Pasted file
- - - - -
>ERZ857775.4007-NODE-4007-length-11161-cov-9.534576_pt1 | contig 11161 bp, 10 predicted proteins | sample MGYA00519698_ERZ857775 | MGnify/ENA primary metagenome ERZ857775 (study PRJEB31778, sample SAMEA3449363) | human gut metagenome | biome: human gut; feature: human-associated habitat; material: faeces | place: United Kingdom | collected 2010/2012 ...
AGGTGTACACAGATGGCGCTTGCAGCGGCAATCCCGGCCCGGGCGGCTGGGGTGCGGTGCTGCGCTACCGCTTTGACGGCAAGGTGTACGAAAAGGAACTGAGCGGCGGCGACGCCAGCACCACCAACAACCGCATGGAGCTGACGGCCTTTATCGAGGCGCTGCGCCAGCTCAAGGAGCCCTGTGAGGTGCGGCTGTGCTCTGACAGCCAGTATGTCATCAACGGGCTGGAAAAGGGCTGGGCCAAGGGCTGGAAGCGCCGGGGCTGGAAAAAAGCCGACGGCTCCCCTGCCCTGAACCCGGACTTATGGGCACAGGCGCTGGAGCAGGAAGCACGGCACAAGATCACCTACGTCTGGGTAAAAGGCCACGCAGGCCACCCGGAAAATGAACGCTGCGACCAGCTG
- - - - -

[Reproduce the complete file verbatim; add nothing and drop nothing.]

>ERZ857775.4007-NODE-4007-length-11161-cov-9.534576_pt1 | contig 11161 bp, 10 predicted proteins | sample MGYA00519698_ERZ857775 | MGnify/ENA primary metagenome ERZ857775 (study PRJEB31778, sample SAMEA3449363) | human gut metagenome | biome: human gut; feature: human-associated habitat; material: faeces | place: United Kingdom | collected 2010/2012 ...
AGGTGTACACAGATGGCGCTTGCAGCGGCAATCCCGGCCCGGGCGGCTGGGGTGCGGTGCTGCGCTACCGCTTTGACGGCAAGGTGTACGAAAAGGAACTGAGCGGCGGCGACGCCAGCACCACCAACAACCGCATGGAGCTGACGGCCTTTATCGAGGCGCTGCGCCAGCTCAAGGAGCCCTGTGAGGTGCGGCTGTGCTCTGACAGCCAGTATGTCATCAACGGGCTGGAAAAGGGCTGGGCCAAGGGCTGGAAGCGCCGGGGCTGGAAAAAAGCCGACGGCTCCCCTGCCCTGAACCCGGACTTATGGGCACAGGCGCTGGAGCAGGAAGCACGGCACAAGATCACCTACGTCTGGGTAAAAGGCCACGCAGGCCACCCGGAAAATGAACGCTGCGACCAGCTG